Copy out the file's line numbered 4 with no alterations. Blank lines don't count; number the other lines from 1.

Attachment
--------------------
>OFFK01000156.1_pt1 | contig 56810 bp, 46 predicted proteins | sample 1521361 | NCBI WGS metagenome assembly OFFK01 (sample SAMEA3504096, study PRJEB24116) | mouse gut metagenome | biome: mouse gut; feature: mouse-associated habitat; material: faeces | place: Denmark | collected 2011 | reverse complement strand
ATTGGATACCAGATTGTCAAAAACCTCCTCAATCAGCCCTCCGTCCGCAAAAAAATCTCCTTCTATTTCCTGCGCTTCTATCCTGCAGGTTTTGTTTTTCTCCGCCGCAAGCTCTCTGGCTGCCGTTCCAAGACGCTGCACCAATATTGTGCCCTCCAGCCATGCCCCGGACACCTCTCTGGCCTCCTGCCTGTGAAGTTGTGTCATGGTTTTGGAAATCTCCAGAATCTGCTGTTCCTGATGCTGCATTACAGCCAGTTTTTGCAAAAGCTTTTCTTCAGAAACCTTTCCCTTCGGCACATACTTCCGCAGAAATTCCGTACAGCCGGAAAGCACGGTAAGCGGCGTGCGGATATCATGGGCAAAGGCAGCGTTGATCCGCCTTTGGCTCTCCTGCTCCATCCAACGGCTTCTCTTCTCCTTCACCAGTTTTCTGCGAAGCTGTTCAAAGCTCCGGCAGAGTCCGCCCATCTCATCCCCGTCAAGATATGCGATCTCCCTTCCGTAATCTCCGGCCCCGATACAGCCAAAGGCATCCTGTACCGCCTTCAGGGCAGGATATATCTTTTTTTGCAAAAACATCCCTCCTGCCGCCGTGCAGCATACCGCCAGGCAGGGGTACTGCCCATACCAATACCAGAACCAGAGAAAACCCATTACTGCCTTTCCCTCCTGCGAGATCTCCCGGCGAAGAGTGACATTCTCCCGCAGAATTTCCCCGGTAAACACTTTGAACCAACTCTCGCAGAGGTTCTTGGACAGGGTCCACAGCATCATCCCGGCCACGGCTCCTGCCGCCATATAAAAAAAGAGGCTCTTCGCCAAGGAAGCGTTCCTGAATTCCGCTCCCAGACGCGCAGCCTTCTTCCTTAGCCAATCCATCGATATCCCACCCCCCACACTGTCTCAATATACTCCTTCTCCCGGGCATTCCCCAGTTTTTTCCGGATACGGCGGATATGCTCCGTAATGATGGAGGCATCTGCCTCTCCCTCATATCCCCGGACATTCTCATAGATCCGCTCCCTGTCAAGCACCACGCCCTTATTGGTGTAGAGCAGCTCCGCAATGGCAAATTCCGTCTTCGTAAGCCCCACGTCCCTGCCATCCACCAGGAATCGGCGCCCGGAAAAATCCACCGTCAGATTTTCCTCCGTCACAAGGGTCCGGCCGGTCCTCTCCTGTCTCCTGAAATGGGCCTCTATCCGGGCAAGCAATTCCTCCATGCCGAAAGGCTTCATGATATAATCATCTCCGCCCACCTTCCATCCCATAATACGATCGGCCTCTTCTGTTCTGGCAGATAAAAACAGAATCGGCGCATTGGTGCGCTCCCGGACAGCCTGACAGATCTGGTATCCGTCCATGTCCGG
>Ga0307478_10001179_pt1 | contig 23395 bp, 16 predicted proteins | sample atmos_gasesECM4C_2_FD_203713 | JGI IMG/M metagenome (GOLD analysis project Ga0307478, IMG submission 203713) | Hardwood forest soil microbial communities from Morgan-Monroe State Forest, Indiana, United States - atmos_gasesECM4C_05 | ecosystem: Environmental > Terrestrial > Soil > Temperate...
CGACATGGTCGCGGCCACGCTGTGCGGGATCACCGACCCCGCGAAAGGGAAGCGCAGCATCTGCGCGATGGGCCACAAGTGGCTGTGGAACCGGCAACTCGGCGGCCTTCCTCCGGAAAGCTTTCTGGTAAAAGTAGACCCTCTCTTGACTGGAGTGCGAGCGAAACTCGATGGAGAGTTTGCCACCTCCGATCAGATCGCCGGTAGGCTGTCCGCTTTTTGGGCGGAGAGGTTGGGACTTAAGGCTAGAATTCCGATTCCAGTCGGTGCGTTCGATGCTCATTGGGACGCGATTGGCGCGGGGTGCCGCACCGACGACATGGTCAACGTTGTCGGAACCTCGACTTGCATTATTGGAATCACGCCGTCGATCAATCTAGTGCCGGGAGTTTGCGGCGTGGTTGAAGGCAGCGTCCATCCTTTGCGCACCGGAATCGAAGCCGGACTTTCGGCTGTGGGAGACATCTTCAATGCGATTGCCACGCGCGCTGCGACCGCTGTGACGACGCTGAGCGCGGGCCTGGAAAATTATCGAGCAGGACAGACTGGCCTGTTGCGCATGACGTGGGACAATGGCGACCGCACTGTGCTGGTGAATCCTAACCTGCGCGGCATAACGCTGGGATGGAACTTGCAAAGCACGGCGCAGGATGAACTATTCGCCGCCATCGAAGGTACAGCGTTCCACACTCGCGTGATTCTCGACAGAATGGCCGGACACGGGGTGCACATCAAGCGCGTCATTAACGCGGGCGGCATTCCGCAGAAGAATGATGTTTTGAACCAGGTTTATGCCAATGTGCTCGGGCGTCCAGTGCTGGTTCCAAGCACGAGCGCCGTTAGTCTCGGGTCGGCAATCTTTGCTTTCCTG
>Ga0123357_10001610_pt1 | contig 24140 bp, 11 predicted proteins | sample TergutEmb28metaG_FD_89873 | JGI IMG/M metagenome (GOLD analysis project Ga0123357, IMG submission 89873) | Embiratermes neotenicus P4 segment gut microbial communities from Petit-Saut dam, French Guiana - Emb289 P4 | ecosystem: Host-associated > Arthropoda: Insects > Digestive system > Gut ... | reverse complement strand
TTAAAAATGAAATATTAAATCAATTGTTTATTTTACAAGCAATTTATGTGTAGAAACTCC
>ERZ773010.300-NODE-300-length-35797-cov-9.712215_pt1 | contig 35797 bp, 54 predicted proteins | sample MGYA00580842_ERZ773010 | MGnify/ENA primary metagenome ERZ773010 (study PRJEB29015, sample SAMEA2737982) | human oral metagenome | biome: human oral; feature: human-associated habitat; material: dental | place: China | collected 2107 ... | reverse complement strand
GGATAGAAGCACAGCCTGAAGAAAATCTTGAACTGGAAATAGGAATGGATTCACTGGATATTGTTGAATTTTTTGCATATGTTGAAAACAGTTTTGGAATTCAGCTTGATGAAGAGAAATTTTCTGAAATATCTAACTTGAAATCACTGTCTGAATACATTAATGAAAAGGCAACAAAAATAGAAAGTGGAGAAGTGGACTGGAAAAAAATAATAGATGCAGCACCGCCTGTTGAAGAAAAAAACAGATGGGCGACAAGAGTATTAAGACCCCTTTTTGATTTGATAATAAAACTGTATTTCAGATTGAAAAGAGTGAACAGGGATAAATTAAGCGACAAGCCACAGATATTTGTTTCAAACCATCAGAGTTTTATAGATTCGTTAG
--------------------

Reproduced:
CGACATGGTCGCGGCCACGCTGTGCGGGATCACCGACCCCGCGAAAGGGAAGCGCAGCATCTGCGCGATGGGCCACAAGTGGCTGTGGAACCGGCAACTCGGCGGCCTTCCTCCGGAAAGCTTTCTGGTAAAAGTAGACCCTCTCTTGACTGGAGTGCGAGCGAAACTCGATGGAGAGTTTGCCACCTCCGATCAGATCGCCGGTAGGCTGTCCGCTTTTTGGGCGGAGAGGTTGGGACTTAAGGCTAGAATTCCGATTCCAGTCGGTGCGTTCGATGCTCATTGGGACGCGATTGGCGCGGGGTGCCGCACCGACGACATGGTCAACGTTGTCGGAACCTCGACTTGCATTATTGGAATCACGCCGTCGATCAATCTAGTGCCGGGAGTTTGCGGCGTGGTTGAAGGCAGCGTCCATCCTTTGCGCACCGGAATCGAAGCCGGACTTTCGGCTGTGGGAGACATCTTCAATGCGATTGCCACGCGCGCTGCGACCGCTGTGACGACGCTGAGCGCGGGCCTGGAAAATTATCGAGCAGGACAGACTGGCCTGTTGCGCATGACGTGGGACAATGGCGACCGCACTGTGCTGGTGAATCCTAACCTGCGCGGCATAACGCTGGGATGGAACTTGCAAAGCACGGCGCAGGATGAACTATTCGCCGCCATCGAAGGTACAGCGTTCCACACTCGCGTGATTCTCGACAGAATGGCCGGACACGGGGTGCACATCAAGCGCGTCATTAACGCGGGCGGCATTCCGCAGAAGAATGATGTTTTGAACCAGGTTTATGCCAATGTGCTCGGGCGTCCAGTGCTGGTTCCAAGCACGAGCGCCGTTAGTCTCGGGTCGGCAATCTTTGCTTTCCTG